Initially, when I walked out on stage with a guitar it was to raise money for the Purple Rose. I knew the audience I was playing for and I knew it when I’d written the Escanaba plays, which were specifically written to get that audience into my theater. And I said, well, it’s the same crowd, we’re not trying to write hits, we’re not trying to, you know, make anyone outside of our corner of the country notice, so here come the Michigan songs. “State Trooper,” “Michigan, My Michigan” all that stuff was for the people sitting in those Purple Rose seats. My team said, you know you can do this elsewhere if you wanted. I said oh ok, and the Michigan songs get put in the drawer and I had to come up with stuff that could travel. And then we get into “How ‘bout We Take Our Pants Off and Relax,” “Grandfather’s Hat” can travel. “The Michigan in Me,” that was definitely turning 50, having driven across the country sitting on the U.P. beach right before the bridge, saying this is where you’re from; this is your home.
Could you talk a little bit about your fondest musical memories?
Let me think…. a few of them…. I remember the Wharton Center in East Lansing with Lyle Lovett. I met Lyle on the couch of the Johnny Carson show, and we were friends over the years. He came through Lansing with John Hiatt, Joe Healy and Guy Clark. They sold the place out. I went backstage to see him before the show, and he says “I hear you play.” And I said “well define play.” He said “do you want to sit in.” Aw Jesus (laughs), I said “of course, yes.” Now what, I thought. And so halfway through the show he does this long introduction, and then out I come. Guy Clark, I mean Guy Clark, hands me his guitar and then walks off stage like “go head, kid, kill ‘em.” And I sit down and I look to my right and there’s Healy and Hiatt and Lovett going “go ahead.” And I march into “If William Shatner Can, I Can Too.”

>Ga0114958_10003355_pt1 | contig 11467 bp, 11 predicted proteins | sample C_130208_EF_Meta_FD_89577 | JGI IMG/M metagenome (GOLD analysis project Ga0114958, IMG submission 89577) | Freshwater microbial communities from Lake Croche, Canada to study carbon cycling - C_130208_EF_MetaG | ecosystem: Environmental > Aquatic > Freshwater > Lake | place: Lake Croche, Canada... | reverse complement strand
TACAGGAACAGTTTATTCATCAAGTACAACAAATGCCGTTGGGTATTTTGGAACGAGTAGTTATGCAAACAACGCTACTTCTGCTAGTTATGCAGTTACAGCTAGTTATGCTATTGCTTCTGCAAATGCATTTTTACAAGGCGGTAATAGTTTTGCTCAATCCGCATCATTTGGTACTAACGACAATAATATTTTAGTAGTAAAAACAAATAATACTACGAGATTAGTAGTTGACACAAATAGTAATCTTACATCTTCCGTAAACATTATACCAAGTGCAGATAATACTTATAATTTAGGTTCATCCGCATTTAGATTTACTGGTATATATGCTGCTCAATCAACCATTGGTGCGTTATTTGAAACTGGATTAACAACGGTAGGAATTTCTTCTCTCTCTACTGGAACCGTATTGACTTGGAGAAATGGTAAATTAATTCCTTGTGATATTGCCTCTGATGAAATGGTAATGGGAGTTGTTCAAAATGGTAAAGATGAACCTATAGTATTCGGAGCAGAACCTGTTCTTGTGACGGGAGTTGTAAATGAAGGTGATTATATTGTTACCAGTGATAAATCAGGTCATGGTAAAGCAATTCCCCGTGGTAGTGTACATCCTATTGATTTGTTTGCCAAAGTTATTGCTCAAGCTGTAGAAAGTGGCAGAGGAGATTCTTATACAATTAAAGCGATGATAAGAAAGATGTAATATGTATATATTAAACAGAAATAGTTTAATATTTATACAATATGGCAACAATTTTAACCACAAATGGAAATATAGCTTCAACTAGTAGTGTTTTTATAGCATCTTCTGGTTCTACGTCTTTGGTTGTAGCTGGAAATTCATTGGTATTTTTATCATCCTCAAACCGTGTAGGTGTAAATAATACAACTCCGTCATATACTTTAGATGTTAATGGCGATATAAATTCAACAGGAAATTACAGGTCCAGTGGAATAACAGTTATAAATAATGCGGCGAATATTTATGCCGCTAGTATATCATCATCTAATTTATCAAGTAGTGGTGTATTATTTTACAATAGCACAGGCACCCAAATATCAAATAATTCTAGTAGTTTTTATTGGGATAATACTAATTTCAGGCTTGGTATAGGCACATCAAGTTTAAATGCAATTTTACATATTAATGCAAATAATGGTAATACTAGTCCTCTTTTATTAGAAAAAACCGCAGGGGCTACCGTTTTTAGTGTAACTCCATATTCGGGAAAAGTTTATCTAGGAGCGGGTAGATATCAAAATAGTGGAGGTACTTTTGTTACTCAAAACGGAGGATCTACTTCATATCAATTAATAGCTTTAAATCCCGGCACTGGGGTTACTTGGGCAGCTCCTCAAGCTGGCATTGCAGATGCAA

Yeah, we have a picture, a picture of Hiatt biting his finger, laughing. That was a turning point. If you could do it in front of those guys, get them to go “yep you know what you’re doing,” you knew you were doing right. And that opened the door to the rest of my life feeling good every time I walked out.
Guy Clark. Incredible. There must have been some nerves happening for you.
Yeah it’s terrifying. It certainly existed in the first couple of years doing those Christmas shows at the Purple Rose. I would start working on those shows in October. You know, I can walk in front of a movie camera and it’s my second home. And I couldn’t figure out the difference. Then I realized there’s no character. As an actor you’re protected with the filter of a character. You walk out with a guitar and your song, it’s just you, and there’s a nakedness to that. It’s the same thing with a talk show. It’s the fear of “oh my god it’s just me.” The character I have to play is Jeff in a good mood. It sounds trite, but that’s it. Boom, out you go and you can make them laugh, make them cry, and then you can let them in. Same thing with Hiat and Lyle…The trick is to play within a bubble around you, where it’s just your eyes, your fret board. You don’t have to try to jump out into the audience. Keep it right on stage and it will travel. That took a while to learn. And then you go out there, it doesn’t matter who’s sitting there.
You’re playing at The Ark with your son’s band. I’m curious about the dynamic you guys have in the rehearsal room and on stage.
So am I. I’m curious as to what that’s going to be. I know the show where it’s just me and an acoustic guitar. I can do that show tomorrow. But I don’t know this show yet. And for the past month or two, I’ve been going through set lists and working up stuff that’s band-friendly. The show is going to feature them (The Ben Daniels Band) as much as any show I’ve done with anyone. I’ve written six songs specifically to be played with the band. There’s one that I hope comes up. We were in Georgia and met this guy named Mike Snowden, this guy who builds these cigar box guitars. They’re sturdy and you can plug them in. So I got three of them. It’ll be almost like ZZ Top. We’ll do this song called “Oh So Close, But No Cigar.” And there’s a song I wrote when Ben was three years old about what’s important: being famous or being a father. We’re hoping to play that one, too. It’s going to be a good show. By the time we get to the Ark, it’s going to be a show that we’ll have in our back pocket.